How to Improve Soil in Any Lawn or Garden
Just when I thought it couldn’t get any better, it does. I’m talking about the performance of my lawn and garden. While I’ve been gardening personally and professionally for most of my life, over the past several years, I’ve had a chance to really settle in to my forever landscape (and horticultural laboratory) and improve soil wherever I want plants to thrive.
I’ve always practiced what I’ve preached. But now I finally have time to put all that advice I teach and demonstrate on television and writing, into full-on testing here at the Garden Farm—my personal home garden and landscape. It’s also the filming set for our national television series, Growing a Greener World®.
For years, we’ve demonstrated all this great wisdom in everyone else’s garden or landscape. Finally, we’ve been doing it at my place long enough to really see the tangible results of our practices.
Can I just say it’s pretty amazing—but not surprising?
The vegetable garden astounds all who visit. Plants seem to jump out of the ground with growth and vigor. Even seasoned gardeners are surprised.
The organic lawn has never looked fuller or greener.
And my tree, shrub and perennial installations have adapted beautifully. As with my veggies, they too seem to have tapped into some incredible energy source that has them.
So what’s behind this across-the-board vigor?
If you didn’t know me, you might think lots of synthetic fertilizer. Not that. I’m an organic gardener. Perhaps it’s time-consuming hours of watering. No, not that either.
The common denominator to why all my plants and lawn are thriving is the soil.
When I think about planting, it’s not so much about how deep or wide to dig the hole. Although that’s very important, I’m planning well in advance to improve the growing conditions. That means giving plants the best foundation possible through great soil.
Yes, it takes some forethought and patience, but the rewards are ongoing. No matter what type of soil you have to start, whether it’s loose and sandy, or heavy clay (like mine), doing what you can to incorporate organic matter will give it body, porosity, texture, and crucial microorganisms your plants need to really thrive.
So let’s break that down.
Examples include rotted leaves, shredded bark or wood chips, aged manure, degraded straw, hay, grass, and yard debris. But the holy grail of all organic matter is compost. It’s made up of any or all of the elements listed above, and possibly food scraps, paper, cardboard, coffee grounds, and more.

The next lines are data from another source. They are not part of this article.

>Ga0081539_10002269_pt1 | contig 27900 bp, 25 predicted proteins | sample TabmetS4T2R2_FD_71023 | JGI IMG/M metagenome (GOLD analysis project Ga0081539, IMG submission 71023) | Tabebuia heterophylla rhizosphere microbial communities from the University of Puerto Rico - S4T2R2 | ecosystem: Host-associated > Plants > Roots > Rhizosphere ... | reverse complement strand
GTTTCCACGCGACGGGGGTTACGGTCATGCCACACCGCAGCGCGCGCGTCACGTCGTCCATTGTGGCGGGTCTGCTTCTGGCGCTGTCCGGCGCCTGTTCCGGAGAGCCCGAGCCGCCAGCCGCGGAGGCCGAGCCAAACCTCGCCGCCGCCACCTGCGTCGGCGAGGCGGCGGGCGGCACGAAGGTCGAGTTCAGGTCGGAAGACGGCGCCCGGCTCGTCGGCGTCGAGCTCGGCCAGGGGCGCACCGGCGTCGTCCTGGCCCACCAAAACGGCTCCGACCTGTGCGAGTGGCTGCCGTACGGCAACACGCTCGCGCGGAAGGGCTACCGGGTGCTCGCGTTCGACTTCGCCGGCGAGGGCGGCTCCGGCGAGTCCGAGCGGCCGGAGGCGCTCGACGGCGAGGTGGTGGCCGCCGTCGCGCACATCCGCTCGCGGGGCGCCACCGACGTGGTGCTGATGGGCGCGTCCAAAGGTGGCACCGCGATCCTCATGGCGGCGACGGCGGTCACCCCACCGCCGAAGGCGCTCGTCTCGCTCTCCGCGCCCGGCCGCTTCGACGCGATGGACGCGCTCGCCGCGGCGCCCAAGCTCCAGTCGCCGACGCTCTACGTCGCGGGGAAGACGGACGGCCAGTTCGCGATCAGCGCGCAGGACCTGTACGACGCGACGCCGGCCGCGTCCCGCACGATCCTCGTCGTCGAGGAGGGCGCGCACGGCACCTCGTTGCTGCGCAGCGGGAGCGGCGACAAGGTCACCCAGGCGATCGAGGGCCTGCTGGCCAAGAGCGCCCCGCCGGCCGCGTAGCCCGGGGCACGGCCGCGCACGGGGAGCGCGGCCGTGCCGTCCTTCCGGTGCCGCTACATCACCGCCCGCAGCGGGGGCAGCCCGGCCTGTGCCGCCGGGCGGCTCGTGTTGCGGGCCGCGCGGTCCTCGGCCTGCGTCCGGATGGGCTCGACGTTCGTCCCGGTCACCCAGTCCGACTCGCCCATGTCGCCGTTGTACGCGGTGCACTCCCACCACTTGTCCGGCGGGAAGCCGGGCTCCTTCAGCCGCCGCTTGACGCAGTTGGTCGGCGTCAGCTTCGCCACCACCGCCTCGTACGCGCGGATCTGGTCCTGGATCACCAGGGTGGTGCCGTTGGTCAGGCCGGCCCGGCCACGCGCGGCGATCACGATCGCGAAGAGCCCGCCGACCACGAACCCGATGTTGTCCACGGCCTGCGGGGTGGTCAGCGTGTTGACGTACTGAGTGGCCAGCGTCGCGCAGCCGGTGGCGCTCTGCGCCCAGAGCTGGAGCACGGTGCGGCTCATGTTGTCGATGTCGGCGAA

Over several months, these ingredients break down into the perfect soil amendment for your lawn or garden, complete with nutrients, and billions of beneficial microorganisms that serve as the workers in your soil in a symbiotic sort of way to help your plants thrive as nature intended.
You may be surprised to know that in nature, organic matter only makes up about 5% of native soil. About 50% is air and water, and 45% is minerals (sand, silt and clay in some combination).
Take comfort in knowing only a little bit of organic matter goes a long way to making any soil better. My suggestion is to mix all the natural inputs you can into a heap or bin and let them break down all together first. When it does, you have finished compost.
Then, use it in your landscape or garden. At my place, I make all I can and add it in my vegetable garden, working about a half-inch slightly into the soil. The addition of compost (or other organic matter) will improve your soil which in turns, helps whatever is growing there.
And there’s one other player that I attribute to the success of my lawn and landscape: Milorganite. The slow release nitrogen in this fertilizer product is itself a direct result of billions of microbes that safely add an extra boost to help stimulate my plants and lawn to grow.
As an organic gardener, whatever ingredients go into making my soil productive can’t be negated by inorganic inputs. That’s why Milorganite fits so well into my soil-building protocol. Healthier plants mean deeper roots, better water filtration, and drought tolerance. That leads to a healthier soil environment and overall improved vigor in everything above ground.
For your lawn, rent a core aerator and run it over your lawn first. That will extract soil plugs, leaving a great place to top-dress with compost and organic fertilizer. I do this twice a year in spring and fall.
In vegetable and landscaped beds, I work about a half inch of compost into the surface, add Milorganite as directed and top dress with mulch.
Hopefully, you’ve gotten the picture that it doesn’t take much to achieve big results over time.
Try to repeat this process twice a year if possible. While you should see good results quickly, the best results will occur over time. But I assure you, it’s worth the wait.